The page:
Ukraine regions controlled by Russia hold referendum votes denounced by West

Ukraine regions controlled by Russia hold referendum votes denounced by West

Voting began Friday in Moscow-held regions of Ukraine on referendums to become part of Russia, Russian-backed officials there said.

The Kremlin-orchestrated referendums, which have been widely denounced by Ukraine and the West as shams without any legal force, are seen as a step toward annexing the territories by Russia.

The votes are being held in the Luhansk, Kherson and partly Russian-controlled Zaporizhzhia and Donetsk regions.

The vote, which asks residents if they want their regions to be part of Russia, is certain to go Moscow's way. That would give Russia the pretext to claim that attempts by Ukrainian forces to regain control are attacks on Russia itself, dramatically escalating the seven-month war.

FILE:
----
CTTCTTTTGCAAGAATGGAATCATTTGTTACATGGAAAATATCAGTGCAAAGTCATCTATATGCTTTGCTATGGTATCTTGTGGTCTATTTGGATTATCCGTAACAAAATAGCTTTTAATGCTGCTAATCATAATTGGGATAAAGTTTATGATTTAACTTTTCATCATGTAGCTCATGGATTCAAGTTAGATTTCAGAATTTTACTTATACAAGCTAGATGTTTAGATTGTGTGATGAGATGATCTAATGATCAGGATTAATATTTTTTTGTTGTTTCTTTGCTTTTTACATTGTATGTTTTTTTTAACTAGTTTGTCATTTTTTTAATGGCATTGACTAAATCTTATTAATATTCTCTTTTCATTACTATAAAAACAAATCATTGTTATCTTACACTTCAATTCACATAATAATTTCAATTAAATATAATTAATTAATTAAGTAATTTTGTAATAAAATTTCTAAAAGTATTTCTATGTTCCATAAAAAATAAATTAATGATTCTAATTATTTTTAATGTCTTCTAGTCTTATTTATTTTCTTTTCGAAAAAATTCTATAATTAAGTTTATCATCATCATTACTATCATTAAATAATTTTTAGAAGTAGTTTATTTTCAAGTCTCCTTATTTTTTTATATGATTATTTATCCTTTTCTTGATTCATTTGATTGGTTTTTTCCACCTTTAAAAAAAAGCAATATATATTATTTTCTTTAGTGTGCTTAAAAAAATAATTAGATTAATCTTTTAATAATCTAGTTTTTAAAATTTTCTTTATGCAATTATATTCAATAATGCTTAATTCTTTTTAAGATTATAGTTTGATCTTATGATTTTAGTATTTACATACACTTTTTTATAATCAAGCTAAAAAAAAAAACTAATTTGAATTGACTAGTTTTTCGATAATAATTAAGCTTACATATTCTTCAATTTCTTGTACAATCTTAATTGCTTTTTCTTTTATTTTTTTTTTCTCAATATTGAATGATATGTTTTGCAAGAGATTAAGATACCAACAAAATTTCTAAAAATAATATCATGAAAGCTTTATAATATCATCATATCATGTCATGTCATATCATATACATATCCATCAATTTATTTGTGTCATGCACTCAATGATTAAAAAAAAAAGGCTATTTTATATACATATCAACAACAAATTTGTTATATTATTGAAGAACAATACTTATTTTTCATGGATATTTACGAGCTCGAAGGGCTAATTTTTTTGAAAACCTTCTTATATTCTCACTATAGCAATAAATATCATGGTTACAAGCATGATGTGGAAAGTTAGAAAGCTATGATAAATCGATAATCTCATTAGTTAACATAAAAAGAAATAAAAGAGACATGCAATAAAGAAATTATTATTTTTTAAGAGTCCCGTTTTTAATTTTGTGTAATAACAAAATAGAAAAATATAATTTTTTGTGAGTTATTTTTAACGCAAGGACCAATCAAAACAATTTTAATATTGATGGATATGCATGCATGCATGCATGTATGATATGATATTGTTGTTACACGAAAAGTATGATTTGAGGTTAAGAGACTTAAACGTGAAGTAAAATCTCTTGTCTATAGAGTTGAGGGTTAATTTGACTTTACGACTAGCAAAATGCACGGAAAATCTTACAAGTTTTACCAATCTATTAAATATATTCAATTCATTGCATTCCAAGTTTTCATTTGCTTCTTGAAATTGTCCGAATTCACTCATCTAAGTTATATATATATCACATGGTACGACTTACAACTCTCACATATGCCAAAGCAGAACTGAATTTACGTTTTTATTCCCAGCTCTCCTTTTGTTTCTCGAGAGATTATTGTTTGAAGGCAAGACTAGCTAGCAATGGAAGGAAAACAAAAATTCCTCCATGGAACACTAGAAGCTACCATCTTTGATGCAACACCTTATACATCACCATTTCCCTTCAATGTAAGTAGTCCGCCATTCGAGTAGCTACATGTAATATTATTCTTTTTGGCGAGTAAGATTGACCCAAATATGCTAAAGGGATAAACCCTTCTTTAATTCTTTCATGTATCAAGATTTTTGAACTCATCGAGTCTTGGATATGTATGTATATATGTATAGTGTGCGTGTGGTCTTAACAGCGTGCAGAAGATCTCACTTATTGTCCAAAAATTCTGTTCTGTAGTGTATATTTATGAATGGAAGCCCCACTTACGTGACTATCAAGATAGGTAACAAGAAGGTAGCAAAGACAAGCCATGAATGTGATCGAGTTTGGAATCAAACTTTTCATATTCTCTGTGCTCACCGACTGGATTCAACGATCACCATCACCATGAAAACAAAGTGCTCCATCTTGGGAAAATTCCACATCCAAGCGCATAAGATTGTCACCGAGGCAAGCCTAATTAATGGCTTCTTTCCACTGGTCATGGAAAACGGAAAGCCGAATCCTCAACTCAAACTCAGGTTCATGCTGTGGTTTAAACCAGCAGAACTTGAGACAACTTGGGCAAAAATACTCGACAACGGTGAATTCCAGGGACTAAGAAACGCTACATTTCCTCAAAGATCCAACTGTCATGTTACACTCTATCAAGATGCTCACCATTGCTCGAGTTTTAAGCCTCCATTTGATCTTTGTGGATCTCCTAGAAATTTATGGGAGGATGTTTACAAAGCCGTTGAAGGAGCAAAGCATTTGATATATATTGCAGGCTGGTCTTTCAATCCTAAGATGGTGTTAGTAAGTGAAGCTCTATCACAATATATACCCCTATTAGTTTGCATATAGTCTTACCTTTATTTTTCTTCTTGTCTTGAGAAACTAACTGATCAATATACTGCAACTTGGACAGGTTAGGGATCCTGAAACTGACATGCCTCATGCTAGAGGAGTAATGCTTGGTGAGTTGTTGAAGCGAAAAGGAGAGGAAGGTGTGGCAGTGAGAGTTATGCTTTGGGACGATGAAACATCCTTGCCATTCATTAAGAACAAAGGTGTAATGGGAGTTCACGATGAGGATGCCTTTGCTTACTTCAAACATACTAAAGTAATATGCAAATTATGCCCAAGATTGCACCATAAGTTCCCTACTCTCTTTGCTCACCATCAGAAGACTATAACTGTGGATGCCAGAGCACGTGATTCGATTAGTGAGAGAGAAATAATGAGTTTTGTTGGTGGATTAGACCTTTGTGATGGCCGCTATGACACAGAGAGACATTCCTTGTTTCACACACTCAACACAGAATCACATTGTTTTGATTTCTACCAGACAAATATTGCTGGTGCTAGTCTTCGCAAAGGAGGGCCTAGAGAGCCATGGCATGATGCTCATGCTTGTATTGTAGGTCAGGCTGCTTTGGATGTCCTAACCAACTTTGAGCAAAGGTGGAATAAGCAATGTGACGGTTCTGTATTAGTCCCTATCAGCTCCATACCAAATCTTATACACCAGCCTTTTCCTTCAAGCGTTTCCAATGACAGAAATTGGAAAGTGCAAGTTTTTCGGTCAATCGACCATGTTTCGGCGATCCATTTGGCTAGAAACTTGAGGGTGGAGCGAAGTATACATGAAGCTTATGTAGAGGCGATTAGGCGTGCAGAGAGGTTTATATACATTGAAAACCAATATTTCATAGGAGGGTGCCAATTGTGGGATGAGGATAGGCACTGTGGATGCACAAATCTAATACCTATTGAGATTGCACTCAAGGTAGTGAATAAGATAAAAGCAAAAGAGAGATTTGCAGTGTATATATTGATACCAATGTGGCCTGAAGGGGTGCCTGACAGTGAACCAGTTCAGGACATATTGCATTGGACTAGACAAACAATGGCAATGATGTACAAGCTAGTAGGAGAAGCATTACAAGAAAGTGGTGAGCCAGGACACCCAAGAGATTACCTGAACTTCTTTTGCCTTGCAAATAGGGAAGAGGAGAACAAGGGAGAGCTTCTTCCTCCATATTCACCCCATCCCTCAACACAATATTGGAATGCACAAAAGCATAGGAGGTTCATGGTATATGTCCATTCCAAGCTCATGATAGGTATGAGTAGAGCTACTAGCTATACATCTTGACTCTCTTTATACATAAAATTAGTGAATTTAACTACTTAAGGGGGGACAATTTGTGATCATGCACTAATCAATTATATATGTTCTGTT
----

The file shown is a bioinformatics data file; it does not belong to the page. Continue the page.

The balloting will continue for five days through Tuesday.

The referendums follow Russian President Vladimir Putin's order of a partial mobilization, which could add about 300,000 Russian troops to the fight.

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As the votes were getting underway in the occupied regions, Russian social media sites were full of dramatic scenes of tearful families bidding farewell to men departing from military mobilization centres. In cities across the vast country, men hugged their weeping family members before departing as part of the draft.

Russian anti-war activists, in the meantime, planned more protests against the mobilization.